44 years ago, this Utah national monument made history

In 1980, Natural Bridges National Monument launched the largest solar power plant in the world, and it’s still going.

(Tim Fitzpatrick | The Salt Lake Tribune) Brian Maholy, facility manager for Natural Bridges National Monument, stands in front of the monument's solar array with the Bears Ears in the background.

NATURAL BRIDGES NATIONAL MONUMENT – It was here, 44 years ago, in the rugged country below the Bears Ears, where water and wind cut through sandstone to form three natural bridges, that sun-generated electricity came down to Earth.

Photovoltaic power was first discovered in the 19th century. It took until 1954 for a team at Bell Labs to produce the first practical solar panels. Early applications were limited to satellites and spacecraft that had no other way to get power.

But in the late 1970s – after the world had been shocked by a jump in oil prices – the U.S. government wanted a large demonstration of photovoltaics on the ground.

So it turned to the engineers at the Lincoln Laboratory at the Massachusetts Institute of Technology. Lincoln Lab was launched in 1951 to develop the nation’s first air defense system to counter the threat of Soviet nuclear strikes, and it has led out on multiple defense and non-defense technologies in the years since.

“We were working with the Jet Propulsion Laboratory and national laboratories that had built solar power systems for satellites,” said Ed Kern, who was part of the Lincoln Lab project team that took on the Natural Bridges solar project. “We said, ‘OK, what can we do with them on Earth?”

Lots of sun and no power

That led to a search for sites where there was no access to the electrical grid and there was plenty of sunshine.

After considering 63 sites at national parks and monuments, the winner was Natural Bridges, Utah’s first national monument, dedicated in 1908. It was about 50 miles from power lines in Blanding and soaked up desert sun 12 months a year.

“The factors influencing this decision included NBNM’s remoteness from the public utility grid, its abundance of sunshine, the size and diversity of its electric loads, and its accessibility to the visiting public,” says a Natural Bridges brochure from the 1980s. “After its dedication in June 1980, visitors were able to view the largest PV power system in the world.”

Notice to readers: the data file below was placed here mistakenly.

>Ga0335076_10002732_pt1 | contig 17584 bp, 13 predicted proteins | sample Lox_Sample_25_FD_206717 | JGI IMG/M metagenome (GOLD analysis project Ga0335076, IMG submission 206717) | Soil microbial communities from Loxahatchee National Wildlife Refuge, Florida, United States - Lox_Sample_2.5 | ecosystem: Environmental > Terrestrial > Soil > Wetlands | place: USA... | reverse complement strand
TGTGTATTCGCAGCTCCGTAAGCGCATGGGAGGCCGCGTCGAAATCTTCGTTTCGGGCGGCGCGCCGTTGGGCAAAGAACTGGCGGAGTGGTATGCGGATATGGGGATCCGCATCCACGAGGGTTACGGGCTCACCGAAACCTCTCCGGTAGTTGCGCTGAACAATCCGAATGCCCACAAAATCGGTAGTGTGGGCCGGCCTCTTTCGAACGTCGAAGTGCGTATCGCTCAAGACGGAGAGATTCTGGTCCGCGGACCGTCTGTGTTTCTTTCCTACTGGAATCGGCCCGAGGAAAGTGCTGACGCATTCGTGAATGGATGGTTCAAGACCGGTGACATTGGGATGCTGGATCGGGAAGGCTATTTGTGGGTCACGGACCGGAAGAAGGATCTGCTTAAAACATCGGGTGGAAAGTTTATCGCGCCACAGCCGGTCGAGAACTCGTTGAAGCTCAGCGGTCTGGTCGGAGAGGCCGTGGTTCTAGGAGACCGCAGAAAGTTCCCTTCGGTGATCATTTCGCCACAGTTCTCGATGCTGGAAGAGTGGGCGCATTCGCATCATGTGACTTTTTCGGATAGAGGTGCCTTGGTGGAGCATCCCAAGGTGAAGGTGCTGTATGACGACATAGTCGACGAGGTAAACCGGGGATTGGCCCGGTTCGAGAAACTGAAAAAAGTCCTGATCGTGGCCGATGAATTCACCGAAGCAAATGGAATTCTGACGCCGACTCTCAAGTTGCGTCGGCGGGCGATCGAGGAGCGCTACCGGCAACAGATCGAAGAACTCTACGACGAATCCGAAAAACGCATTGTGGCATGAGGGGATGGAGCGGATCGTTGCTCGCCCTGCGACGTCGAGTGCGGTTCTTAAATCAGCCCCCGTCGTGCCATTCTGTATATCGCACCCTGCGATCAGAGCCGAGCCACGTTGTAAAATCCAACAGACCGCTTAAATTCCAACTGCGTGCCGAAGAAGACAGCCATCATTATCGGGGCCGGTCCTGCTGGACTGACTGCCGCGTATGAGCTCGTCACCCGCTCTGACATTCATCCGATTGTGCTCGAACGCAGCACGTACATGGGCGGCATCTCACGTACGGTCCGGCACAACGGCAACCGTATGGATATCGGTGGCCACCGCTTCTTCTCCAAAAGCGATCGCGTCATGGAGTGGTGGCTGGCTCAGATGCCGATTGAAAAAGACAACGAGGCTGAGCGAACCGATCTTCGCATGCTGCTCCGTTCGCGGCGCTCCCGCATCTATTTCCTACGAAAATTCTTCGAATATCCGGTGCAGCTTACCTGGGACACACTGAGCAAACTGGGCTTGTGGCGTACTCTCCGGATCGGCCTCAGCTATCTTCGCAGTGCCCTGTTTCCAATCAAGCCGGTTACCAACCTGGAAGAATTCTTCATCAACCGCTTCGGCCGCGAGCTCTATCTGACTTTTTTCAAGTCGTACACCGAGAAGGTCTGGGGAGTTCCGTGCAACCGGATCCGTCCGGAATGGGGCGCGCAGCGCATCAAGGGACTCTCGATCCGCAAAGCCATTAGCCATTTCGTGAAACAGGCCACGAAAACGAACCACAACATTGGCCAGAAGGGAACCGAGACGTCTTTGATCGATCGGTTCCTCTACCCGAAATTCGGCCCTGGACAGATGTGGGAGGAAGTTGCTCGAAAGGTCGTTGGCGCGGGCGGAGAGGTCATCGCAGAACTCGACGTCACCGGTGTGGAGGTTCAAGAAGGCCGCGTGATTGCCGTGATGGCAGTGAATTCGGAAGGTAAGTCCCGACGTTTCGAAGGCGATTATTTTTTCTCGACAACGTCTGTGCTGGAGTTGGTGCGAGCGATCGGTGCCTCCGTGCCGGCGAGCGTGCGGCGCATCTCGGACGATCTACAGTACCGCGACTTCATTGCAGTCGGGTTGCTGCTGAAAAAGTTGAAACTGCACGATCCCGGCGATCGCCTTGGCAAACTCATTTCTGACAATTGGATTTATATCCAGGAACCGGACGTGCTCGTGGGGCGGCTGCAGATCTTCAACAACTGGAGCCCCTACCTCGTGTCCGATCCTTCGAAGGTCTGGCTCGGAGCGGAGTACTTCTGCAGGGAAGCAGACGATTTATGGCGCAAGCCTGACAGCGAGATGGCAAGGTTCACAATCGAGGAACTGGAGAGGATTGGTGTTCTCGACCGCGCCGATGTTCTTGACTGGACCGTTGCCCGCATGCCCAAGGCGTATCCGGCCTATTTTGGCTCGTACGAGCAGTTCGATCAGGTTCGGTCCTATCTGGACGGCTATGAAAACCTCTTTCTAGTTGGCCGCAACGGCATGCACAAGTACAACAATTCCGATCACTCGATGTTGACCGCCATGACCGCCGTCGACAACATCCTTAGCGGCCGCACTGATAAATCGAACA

(National Park Service) The original solar array, shown in this photo from the National Park Service archives, had about twice as many panels as the current array.

Up to that point, the monument’s buildings had been powered by diesel generators, but the new system wasn’t just a test of photovoltaics. It also included battery storage for nights and cloudy periods.

Submarine batteries

“They were submarine batteries,” said Kern. “The building that housed the batteries was the size of a semitrailer.”

Because of its remoteness, the team figured it would have to have a cement plant on site, because cement in trucks would cure before they could get there.

“This power system is providing information important to the successful operation of future systems: namely, data leading to improved models for system sizing and design as well as reliability, maintenance and performance data on critical PV system components,” wrote Lincoln Lab’s F. John Solman in a 1980 paper on the project. “The park is visited by over 80,000 people per year and thus offers an excellent opportunity to educate the public on renewable energy sources and energy usage.”

Today, the solar farm is still operating. All of the electrical equipment, including the solar panels, have been updated multiple times, but the new panels are still mounted on the original racks and timbers in a 1.3-acre section near the visitor center. Because they’re more efficient, the section has only about half the number of panels of the original.